How the Houston Symphony Saved Valentine’s Day in Less than 24 Hours

How the Houston Symphony Saved Valentine’s Day in Less than 24 Hours

EAST COAST STORMS THREATENED VALENTINE’S DAY CONCERT
How the Houston Symphony Saved Valentine’s Day in Less than 24 Hours

By Glenn Taylor, Chief Marketing Officer, Houston Symphony

Just when it seemed that the Houston Symphony audience for acclaimed vocalist Linda Eder would be broken-hearted on Valentine’s Day due to Eder’s inability to travel to Houston, the Symphony, its vendors and Houston media saved the special night with a series of serendipitous moments. The Symphony proved that even Mother Nature wouldn’t stop their quest to entertain Houston when more than 1,200 patrons attended an alternate free performance of Vivaldi’s The Four Seasons – but it wasn’t easy to pull off.

It started the afternoon of Thursday, February 13, while the Houston Symphony staff was gathered for a goal-setting retreat. News suddenly arrived that 12-inches of snow covered New York City and that Linda Eder and her band were unable to travel to Houston for their scheduled February 14 concert the next evening.  The retreat was quickly put on hold as members of the Symphony’s senior management team scrambled to discuss possible options.  The Eder concert would be rescheduled to a May date, but the team was left figuring out how to accommodate a group of audiences who had decided to make the Houston Symphony an integral part of their Valentine’s Day plans.

The Symphony was all but ready to announce the rescheduled concert – with no performance in its place – when Executive Director/CEO Mark Hanson lobbed out the idea of putting together an alternate concert.  The idea resonated among staff, but for an arts organization that typically plans concerts with months of lead time, it was a lofty goal.

Among the many moving parts was the consideration of repertoire (something recently rehearsed so no additional rehearsal would be needed), availability and buy-in of musicians and crew, in addition to the question of incremental operational costs.

Frank Huang, Houston Symphony Concertmaster
Frank Huang, Houston Symphony Concertmaster

As luck would have it, the orchestra had recently prepared the favorite orchestral music classic The Four Seasons, which doesn’t need a conductor but features a violinist as leader and soloist.  Houston’s Concertmaster Frank Huang, who wasn’t scheduled to play the evening of February 14, agreed to put his plans aside and step up to lead the work.  The orchestra’s musician committee also came to the table with their support and approval for the added concert, knowing the classical music staple would beautifully commemorate the romantic holiday and nicely feature the orchestra’s string players to an expanded audience.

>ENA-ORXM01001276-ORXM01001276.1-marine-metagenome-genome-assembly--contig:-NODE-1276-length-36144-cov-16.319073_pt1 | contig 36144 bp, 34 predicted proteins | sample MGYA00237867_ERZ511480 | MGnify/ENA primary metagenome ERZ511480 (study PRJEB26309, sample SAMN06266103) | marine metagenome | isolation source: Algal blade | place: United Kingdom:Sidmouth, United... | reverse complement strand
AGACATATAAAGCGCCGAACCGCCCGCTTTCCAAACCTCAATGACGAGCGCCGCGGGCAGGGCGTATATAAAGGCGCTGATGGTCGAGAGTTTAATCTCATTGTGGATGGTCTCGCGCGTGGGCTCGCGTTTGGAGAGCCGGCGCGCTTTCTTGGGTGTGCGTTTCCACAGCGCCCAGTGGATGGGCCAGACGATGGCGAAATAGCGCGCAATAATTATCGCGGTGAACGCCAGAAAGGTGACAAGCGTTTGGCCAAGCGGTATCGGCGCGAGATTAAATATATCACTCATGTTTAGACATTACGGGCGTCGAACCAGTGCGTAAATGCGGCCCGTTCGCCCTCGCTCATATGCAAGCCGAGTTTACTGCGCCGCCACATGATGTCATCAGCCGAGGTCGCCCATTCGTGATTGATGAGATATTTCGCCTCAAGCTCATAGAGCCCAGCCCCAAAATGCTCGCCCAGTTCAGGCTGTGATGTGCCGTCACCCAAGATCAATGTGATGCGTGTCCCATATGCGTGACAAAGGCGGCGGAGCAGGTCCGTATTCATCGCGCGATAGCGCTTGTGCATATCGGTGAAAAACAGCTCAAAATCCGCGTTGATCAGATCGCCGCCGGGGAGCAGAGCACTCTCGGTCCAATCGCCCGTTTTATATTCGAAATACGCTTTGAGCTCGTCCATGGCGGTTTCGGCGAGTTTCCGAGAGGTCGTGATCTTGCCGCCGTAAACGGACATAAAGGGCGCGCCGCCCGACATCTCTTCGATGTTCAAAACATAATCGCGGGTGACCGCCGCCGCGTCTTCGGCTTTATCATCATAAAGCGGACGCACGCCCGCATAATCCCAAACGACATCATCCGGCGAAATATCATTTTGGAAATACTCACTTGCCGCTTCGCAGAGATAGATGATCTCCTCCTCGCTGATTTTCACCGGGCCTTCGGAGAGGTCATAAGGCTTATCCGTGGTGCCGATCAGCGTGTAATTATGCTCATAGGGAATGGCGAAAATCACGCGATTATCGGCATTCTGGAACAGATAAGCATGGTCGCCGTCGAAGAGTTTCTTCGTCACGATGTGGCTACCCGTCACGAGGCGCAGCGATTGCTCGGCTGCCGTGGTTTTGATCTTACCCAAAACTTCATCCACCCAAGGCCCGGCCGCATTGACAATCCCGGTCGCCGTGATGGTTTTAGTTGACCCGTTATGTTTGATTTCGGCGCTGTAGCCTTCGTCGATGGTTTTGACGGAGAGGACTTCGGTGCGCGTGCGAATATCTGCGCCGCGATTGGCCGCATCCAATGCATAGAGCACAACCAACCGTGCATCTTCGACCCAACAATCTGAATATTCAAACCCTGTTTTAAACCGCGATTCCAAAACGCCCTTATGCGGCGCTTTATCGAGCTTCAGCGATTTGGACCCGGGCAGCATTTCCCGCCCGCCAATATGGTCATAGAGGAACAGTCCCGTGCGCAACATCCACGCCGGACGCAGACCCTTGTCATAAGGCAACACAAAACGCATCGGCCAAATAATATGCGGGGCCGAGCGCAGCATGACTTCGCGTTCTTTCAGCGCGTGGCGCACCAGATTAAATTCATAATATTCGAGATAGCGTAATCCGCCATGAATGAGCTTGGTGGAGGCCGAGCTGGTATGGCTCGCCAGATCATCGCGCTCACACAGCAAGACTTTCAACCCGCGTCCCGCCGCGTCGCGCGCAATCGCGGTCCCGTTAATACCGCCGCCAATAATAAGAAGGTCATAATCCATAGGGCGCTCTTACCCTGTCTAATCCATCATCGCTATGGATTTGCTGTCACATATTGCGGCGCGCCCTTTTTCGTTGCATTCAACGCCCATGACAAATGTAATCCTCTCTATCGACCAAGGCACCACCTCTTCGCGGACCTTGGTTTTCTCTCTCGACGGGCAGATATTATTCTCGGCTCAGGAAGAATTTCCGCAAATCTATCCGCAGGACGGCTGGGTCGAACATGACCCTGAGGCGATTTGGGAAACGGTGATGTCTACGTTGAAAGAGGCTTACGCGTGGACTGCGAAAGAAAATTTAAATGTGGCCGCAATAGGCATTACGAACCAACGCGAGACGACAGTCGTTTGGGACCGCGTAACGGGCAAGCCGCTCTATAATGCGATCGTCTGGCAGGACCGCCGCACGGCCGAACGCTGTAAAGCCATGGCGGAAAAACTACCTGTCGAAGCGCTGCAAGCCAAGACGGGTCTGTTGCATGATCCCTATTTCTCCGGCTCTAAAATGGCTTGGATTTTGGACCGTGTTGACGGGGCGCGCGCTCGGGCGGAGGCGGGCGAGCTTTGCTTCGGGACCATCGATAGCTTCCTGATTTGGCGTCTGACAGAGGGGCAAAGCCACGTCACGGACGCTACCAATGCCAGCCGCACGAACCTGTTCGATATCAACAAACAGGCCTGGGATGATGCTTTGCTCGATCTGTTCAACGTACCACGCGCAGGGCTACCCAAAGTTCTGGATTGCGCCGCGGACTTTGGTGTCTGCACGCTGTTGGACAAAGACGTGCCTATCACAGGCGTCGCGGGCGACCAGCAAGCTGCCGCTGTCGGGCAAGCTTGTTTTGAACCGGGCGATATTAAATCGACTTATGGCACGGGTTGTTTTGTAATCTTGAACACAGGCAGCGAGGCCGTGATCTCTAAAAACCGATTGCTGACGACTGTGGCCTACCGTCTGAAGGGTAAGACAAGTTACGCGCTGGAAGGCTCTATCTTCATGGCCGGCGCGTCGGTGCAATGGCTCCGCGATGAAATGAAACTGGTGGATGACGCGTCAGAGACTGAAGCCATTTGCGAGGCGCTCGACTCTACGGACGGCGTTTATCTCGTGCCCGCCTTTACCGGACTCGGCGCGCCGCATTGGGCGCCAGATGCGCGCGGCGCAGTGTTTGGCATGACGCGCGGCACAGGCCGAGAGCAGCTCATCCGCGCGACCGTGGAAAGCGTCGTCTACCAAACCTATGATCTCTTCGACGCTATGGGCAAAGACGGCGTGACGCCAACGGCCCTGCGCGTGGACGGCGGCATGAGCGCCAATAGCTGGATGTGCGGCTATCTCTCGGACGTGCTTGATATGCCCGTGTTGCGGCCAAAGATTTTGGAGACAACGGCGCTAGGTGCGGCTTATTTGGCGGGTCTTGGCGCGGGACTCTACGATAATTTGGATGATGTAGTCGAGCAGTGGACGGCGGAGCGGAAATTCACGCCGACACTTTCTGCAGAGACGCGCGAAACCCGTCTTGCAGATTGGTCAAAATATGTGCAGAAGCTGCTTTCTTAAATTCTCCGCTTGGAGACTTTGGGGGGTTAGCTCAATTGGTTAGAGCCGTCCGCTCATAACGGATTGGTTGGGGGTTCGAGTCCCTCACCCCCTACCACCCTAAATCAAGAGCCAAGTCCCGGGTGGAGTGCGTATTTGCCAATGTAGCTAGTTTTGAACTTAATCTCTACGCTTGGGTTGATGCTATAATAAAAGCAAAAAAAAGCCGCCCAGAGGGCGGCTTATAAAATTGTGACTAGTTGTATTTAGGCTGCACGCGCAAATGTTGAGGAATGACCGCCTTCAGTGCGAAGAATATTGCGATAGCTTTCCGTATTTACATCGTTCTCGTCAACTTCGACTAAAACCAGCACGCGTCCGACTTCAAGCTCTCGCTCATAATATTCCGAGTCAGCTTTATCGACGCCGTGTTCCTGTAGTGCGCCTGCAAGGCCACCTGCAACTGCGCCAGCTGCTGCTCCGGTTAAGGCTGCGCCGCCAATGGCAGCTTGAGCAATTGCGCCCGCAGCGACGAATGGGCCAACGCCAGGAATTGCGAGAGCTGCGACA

David Chambers, Chief Development Officer, happened to be meeting with  Symphony supporter and owner of the Houston-based Spec’s Wines, Spirits & Finer Foods, John Rydman, who when hearing about the predicament and opportunity, agreed to underwrite the alternate concert event.

With all the pieces in place, the Symphony jumped into action to communicate with its patrons via email, phone and social media about the rescheduled Linda Eder performance and the now added Valentine’s Day free concert. Throughout the night and next day, staffers contacted media vendors and partners to spread the word.

Within 24-hours, the Houston media, including the Houston Chronicle, Culture Map Houston, SUNNY 99.1 KODA FM, KROI News 92 FM and KUHF 88.7, informed the community that Valentine’s Day was saved with an alternative concert, and shared details about Eder’s rescheduled performance. Patrons learned that all current Eder tickets would be valid for the May concert, or that they could opt to exchange tickets for a few other Symphony performances this season. Symphony supporters expressed their understanding on the organization’s Facebook page, as well as their enthusiasm for the symphony’s quick reaction to the cancellation and excitement to hear the talented string players perform one of the most recognized works in classical music.

The lovely Valentine's Day crowd
The lovely Valentine’s Day crowd

The non-ticketed 7:30 p.m. performance was seated on a first-come, first-served basis.  Several hundred people gathered outside Jones Hall before the doors were opened in order to claim their seats– perhaps a premium or box seat they would never typically occupy. In the end, more than 1,200 happy audience members were in attendance to sway to Vivaldi’s beloved music. Hanson, proud of the organization’s quick efforts, began the concert with thanks to all those involved and in attendance, while also grabbing a quick cell-phone pic of the lovebirds in the audience (then posted on the Houston Symphony’s Facebook fan page).

Thanks to Houston’s cooperative spirit, this Valentine’s Day was one that even 12-inches of snow couldn’t stop.

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